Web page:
But sometimes, I think that we get too comfortable with that. We think, “God loves me, no matter what, so I can do anything I want and it doesn’t matter.” That’s a very dangerous attitude. Because there is something that can separate us from God’s love, and that is ourselves; our will. It’s not OK to just be loved by God. We have to respond to that love.

It’s no coincidence that John the Baptist spent his whole life preaching repentance. That’s what his baptism was all about. People would come to him and repent of their sins. Repentance means “turning away” – they would turn away from their sins and then they would plunge into the water – that’s what baptism means: “to plunge” or “to immerse” – they would plunge into the water to symbolise how they were dying to their old life and come up from the water to symbolise their new life, washed clean by the water – they would begin a new life. Baptism means a new life.

Jesus didn’t have to get baptised because he didn’t have to turn away from sin. But in a sense, his baptism was a new beginning. St. Peter says in the Acts of the Apostles that the preaching of the message began after the baptism of John. When Jesus was baptised, he was anointed by the Holy Spirit and that’s when he started preaching and healing those who were oppressed (Acts 10:37-38). That was the beginning of Jesus’ public ministry. In today’s second reading from the letter to Titus, St. Paul says that there’s nothing we can do to gain salvation – that’s true – we are saved because God is merciful and loves us – but because of Baptism, we are now heirs (Titus 3:4-7). That means that we will receive an inheritance. That requires a certain behaviour.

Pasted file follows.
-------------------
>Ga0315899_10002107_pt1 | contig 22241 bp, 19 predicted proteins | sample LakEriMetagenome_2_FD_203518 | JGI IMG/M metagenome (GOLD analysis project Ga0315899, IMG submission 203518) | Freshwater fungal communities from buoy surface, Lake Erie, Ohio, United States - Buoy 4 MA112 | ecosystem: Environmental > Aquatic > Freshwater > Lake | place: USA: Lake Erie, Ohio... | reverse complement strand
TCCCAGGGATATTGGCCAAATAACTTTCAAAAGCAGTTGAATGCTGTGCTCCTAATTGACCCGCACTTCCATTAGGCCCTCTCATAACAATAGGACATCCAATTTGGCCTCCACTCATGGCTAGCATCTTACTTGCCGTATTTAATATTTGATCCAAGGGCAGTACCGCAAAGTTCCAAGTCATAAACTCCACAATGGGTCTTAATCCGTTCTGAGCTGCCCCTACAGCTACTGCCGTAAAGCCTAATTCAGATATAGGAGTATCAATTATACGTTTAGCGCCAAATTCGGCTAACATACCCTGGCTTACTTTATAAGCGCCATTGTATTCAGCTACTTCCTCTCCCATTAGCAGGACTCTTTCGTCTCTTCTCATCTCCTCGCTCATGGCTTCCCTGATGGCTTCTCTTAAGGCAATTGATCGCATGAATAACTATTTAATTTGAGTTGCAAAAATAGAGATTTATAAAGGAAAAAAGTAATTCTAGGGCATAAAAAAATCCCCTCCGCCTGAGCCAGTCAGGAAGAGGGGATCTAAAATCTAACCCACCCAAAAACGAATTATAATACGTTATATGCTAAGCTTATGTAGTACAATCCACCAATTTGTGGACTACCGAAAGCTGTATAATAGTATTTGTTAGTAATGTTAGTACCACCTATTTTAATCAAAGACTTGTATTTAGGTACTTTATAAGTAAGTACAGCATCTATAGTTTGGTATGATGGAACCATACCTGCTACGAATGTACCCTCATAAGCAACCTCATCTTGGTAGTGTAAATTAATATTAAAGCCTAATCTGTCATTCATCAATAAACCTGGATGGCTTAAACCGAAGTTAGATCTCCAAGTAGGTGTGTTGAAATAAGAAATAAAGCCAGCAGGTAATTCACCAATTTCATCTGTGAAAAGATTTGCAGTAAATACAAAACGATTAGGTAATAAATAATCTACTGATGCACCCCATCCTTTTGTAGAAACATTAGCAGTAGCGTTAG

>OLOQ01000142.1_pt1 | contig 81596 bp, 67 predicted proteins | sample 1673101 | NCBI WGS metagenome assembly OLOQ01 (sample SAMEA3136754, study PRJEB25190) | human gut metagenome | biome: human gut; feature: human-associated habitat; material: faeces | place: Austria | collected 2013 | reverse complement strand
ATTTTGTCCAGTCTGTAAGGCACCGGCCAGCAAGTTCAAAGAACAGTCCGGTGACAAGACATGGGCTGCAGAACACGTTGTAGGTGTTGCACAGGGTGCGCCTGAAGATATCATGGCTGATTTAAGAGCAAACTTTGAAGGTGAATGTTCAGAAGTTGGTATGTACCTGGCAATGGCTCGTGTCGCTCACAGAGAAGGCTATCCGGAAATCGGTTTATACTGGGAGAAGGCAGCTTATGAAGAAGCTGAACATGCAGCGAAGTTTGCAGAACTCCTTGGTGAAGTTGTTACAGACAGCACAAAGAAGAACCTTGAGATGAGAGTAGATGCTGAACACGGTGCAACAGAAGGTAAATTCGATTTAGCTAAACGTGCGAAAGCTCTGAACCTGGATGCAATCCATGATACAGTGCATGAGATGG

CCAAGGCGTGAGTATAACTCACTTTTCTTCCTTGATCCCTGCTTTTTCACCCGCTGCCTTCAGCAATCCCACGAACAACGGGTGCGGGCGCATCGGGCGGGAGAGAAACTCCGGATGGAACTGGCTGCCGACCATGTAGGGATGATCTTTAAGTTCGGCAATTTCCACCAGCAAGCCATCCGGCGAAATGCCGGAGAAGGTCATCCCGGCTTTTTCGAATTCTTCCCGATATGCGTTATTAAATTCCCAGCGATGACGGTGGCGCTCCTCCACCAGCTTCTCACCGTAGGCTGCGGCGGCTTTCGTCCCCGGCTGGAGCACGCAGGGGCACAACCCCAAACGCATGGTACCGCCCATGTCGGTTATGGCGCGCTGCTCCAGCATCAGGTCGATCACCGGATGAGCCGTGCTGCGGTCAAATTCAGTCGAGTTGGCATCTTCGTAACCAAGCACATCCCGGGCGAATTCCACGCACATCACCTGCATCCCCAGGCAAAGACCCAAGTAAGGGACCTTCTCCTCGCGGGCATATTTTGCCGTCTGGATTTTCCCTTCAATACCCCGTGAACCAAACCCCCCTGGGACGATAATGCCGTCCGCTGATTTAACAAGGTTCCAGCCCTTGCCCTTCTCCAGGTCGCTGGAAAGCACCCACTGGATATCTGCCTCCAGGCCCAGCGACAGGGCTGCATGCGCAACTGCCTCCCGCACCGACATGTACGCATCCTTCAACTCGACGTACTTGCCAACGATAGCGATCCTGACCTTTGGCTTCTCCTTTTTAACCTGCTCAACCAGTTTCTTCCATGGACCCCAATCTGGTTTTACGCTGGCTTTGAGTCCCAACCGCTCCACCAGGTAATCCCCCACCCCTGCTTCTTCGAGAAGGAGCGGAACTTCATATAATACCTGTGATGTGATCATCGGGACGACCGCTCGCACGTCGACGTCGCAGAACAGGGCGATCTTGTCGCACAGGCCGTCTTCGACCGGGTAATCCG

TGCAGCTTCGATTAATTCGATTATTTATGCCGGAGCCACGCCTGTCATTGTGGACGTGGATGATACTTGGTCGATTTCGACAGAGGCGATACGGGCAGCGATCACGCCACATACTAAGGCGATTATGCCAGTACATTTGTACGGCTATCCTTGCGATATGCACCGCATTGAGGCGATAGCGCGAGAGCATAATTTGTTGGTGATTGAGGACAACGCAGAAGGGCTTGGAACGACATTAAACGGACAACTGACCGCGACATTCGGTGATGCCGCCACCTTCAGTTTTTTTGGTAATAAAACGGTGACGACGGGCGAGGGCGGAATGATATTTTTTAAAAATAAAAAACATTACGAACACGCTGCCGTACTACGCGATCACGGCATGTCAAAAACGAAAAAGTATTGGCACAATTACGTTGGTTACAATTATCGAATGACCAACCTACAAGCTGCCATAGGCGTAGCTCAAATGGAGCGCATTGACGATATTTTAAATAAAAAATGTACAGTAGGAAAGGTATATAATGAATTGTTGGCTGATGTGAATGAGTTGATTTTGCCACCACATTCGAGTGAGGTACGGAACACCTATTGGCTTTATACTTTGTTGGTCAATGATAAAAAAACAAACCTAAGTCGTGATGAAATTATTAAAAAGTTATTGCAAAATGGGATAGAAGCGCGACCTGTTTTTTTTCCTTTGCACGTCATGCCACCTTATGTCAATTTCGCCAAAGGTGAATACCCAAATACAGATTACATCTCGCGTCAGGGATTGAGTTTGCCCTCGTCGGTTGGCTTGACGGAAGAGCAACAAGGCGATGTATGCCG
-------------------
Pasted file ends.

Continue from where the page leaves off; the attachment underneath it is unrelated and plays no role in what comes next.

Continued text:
Baptism has to lead us to a new life. We don’t just get baptised and forget about it. Many people just baptise their kids and leave it at that. Just check it off the list. No. One of the promises we parents make at baptism is that we will teach the faith to our children. Do we do that? Baptism requires a change in life. And those of you preparing for Confirmation: You will receive the fullness of the Baptismal Graces and the Holy Spirit in a special way at Confirmation – that’s the beginning of a new life. If you want to be confirmed, it means you want to be a Catholic. It will require that you live a certain way. It’s not enough to be loved by God. We have to respond to God’s love.